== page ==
As students of A Course in Miracles we are focused not on what we see but rather on how we see. This represents a radical shift in being and few of us make it painlessly or in one fell swoop. It is nice to know that we are learning together.
Walking out of the forest this morning, the dog tree’d two bear cubs. An owl watched as we circled the pond. The mergansers paddled cautiously away, hiding in thick cattail. The trail was pocked with deer tracks, some no larger than a quarter: fawns tottering after their mothers home.
We see all this: and we assign meaning to it. First we name it. Then we decide if it’s good or bad. Feelings follow: more images, more ideas. It’s a river of sorts, a strong one. But we aren’t especially helped by it. The bear cubs mewing plaintively in high branches are good at first, but then bad, because nobody wants to mess with a riled up Momma bear and she must be around here somewhere. The fawn tracks are amazing – so delicate, so precious – but then a source of worry: did they make it back to their glade before the coydogs came out of the hills to feed?
And so on. We all do this. We call it seeing and thinking and living. It feels natural and seems reasonable but it’s a lot of work. And in the end it’s quite painful. Creation asks nothing of us yet we litter it with answer after answer.
Who wants inner peace and real joy must begin with how they see: which is to say, how they make the world in which they believe they live. They must unlearn what they think they know about cause and effect.
You see no neutral things because you have no neutral thoughts. It is always the thought that comes first, despite the temptation to believe that it is the other way around. This is not the way the world thinks, but you must learn that it is the way you think (W-pI.17.1:2-4).
Thus, our focus begins to shift: we enter a sort of nebulous space, an interior space in which we do not analyze the bear cubs or the fawns or the floating ducks or the scent of honeysuckle or the neighbor and his cup of coffee coming over to talk.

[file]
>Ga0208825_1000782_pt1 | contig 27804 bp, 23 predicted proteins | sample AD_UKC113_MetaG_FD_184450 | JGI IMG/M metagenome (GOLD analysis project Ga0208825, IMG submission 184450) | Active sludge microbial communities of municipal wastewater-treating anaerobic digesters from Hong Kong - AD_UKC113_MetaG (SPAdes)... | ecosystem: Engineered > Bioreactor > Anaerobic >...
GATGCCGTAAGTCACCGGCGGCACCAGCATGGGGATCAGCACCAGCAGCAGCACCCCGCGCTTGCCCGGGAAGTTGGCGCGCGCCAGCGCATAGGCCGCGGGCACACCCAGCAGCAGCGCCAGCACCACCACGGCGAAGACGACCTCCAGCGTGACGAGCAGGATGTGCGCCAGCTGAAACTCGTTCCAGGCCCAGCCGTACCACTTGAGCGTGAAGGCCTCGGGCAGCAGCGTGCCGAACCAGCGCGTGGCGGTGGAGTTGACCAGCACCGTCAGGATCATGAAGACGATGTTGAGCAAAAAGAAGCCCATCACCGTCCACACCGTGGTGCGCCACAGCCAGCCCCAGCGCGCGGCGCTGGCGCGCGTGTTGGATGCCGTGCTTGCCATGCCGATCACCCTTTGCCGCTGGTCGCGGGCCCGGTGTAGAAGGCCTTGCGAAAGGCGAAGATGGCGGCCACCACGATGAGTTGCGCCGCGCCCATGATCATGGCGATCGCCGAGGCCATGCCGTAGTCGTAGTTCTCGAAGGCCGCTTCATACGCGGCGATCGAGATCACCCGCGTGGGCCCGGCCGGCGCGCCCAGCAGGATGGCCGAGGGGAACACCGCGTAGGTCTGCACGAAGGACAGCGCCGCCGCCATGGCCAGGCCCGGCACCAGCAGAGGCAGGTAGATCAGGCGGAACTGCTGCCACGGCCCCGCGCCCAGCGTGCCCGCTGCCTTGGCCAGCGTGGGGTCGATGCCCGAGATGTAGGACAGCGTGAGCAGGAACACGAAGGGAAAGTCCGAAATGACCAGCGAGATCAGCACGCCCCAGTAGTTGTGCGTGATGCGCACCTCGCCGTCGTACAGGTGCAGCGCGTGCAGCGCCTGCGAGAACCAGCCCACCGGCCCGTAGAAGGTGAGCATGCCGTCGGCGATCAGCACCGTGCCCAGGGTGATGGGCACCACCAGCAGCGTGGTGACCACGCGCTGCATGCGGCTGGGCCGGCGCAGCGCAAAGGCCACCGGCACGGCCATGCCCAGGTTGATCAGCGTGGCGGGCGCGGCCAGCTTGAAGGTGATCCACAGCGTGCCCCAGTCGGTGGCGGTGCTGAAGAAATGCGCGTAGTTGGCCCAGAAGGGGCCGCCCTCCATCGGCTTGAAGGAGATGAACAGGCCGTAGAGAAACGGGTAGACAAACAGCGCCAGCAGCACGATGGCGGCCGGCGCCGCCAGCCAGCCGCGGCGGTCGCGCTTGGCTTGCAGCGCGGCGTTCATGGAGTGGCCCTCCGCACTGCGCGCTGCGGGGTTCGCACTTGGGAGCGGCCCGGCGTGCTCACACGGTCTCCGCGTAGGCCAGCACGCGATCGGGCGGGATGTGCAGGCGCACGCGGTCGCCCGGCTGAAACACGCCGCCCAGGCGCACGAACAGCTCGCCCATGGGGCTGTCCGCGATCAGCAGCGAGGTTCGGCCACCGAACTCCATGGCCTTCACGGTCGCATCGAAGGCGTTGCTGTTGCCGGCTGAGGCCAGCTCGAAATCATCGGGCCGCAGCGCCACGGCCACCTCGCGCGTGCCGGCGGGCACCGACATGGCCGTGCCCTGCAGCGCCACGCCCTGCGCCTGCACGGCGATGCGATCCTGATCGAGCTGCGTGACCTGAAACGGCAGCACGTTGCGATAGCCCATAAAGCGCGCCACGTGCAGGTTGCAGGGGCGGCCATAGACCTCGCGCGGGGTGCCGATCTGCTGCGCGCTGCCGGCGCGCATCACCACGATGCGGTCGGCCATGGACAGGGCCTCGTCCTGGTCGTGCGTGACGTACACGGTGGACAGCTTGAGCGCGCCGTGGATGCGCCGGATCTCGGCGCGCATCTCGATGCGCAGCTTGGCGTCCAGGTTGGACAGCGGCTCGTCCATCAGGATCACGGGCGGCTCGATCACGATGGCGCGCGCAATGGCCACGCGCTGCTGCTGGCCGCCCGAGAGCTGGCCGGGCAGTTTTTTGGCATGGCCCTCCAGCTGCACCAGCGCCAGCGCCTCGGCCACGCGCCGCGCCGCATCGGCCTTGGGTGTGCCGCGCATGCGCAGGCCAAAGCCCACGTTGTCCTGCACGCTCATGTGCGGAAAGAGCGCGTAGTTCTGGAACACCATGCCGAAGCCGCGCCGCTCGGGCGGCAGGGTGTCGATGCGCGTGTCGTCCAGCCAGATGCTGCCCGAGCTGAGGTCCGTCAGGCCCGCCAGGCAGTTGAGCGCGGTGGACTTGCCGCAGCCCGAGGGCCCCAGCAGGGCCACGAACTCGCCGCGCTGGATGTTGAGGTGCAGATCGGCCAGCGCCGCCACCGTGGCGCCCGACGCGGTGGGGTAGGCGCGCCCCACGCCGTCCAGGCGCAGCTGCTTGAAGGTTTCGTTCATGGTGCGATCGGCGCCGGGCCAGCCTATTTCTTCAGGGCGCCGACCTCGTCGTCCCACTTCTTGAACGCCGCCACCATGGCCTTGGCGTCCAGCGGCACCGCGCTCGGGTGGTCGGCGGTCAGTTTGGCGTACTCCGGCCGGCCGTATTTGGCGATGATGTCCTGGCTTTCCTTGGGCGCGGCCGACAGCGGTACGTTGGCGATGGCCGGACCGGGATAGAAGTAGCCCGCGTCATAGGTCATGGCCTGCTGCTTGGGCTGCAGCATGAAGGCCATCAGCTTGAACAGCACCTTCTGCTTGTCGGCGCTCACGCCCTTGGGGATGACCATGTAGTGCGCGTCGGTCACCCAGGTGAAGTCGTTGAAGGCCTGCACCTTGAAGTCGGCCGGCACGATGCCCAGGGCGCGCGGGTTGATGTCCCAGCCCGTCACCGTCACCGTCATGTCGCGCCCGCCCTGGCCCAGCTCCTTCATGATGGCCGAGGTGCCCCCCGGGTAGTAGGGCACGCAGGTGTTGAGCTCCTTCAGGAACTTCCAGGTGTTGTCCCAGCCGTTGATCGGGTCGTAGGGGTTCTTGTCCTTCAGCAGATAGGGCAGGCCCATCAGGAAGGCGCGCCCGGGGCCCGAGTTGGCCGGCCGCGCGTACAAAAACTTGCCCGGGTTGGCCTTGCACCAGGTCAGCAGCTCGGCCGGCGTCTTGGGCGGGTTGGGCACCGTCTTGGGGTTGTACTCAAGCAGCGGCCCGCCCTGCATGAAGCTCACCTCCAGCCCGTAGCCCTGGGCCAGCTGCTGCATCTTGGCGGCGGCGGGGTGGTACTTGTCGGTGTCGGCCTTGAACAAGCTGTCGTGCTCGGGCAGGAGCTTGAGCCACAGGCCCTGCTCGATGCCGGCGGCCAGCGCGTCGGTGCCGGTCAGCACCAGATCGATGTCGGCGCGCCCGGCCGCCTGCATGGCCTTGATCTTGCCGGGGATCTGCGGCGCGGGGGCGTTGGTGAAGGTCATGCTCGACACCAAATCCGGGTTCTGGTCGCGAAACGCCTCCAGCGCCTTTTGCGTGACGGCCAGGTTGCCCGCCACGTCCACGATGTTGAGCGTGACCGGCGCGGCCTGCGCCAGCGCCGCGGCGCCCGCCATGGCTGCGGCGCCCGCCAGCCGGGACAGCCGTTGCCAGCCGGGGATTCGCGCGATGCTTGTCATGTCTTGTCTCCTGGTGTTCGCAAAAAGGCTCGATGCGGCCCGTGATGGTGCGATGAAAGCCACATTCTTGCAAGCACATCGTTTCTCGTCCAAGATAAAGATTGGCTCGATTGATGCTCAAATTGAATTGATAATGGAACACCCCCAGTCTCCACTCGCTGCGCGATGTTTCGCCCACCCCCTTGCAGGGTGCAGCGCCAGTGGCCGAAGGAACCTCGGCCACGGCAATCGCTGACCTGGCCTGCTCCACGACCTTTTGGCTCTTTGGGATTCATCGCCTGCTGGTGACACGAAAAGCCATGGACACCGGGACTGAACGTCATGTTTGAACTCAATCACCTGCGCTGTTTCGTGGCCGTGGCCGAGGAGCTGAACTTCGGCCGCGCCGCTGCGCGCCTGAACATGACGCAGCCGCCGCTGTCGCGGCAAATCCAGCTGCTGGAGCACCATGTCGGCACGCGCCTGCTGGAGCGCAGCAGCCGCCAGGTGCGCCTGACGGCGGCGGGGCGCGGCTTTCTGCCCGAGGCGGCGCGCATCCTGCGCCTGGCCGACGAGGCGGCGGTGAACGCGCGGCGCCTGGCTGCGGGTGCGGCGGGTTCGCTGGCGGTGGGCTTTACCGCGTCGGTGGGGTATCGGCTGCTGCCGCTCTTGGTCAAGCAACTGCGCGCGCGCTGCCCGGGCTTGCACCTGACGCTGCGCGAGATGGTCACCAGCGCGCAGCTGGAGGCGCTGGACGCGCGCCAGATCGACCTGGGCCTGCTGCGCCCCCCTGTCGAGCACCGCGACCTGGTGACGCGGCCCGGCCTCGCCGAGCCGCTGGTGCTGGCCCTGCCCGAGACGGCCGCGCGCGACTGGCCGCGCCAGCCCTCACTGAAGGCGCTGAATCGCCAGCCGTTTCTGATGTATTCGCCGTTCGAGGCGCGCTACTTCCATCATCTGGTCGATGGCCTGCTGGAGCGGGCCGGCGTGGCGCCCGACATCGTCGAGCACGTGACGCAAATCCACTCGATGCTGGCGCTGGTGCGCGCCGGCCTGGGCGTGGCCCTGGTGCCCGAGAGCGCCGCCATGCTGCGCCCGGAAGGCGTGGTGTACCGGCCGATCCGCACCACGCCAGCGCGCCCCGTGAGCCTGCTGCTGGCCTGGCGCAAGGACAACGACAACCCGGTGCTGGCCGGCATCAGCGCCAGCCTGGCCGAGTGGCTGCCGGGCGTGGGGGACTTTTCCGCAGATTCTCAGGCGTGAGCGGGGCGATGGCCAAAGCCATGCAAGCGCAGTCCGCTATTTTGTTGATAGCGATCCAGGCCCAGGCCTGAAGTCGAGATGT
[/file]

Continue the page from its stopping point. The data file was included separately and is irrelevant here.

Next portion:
We focus on how we see: the ground from which thought emerges, how thought operates, what it does vs. what we believe it does. This is not meditation in the sense of assuming certain postures and breathing methods. Rather, it is a heightened awareness, a giving of our attention. If it helps to invoke Jesus or the Holy Spirit, then we do that. When we ask for help, help is given.
As we practice, our seeing becomes less and less invested in form, and more and more invested on simply discerning what is true from what is false: and that discernment is entirely interior. It is devoted to the Source, or cause, and not to mere effects.
Whatever lies you may believe are of no concern to the miracle, which can heal any of them with equal ease. It makes no distinctions among misperceptions. Its sole concern is to distinguish between truth on the one hand, and error on the other (T-2.I.5:1-3).
I think of you often as I go through the forest: the soft rays of the sun at dawn, the tangle of blackberry bushes ascending the hill, fingerling trout who dart through the pond’s shallows. Such loveliness is almost unbearable! And yet I push past it to the thoughts that give rise to it all: and the Source, the “truth as God created it” (T-1.I.36:1).
For our minds are one there – outside of time – and we give to each other equally: are blessed accordingly: and find our way home together.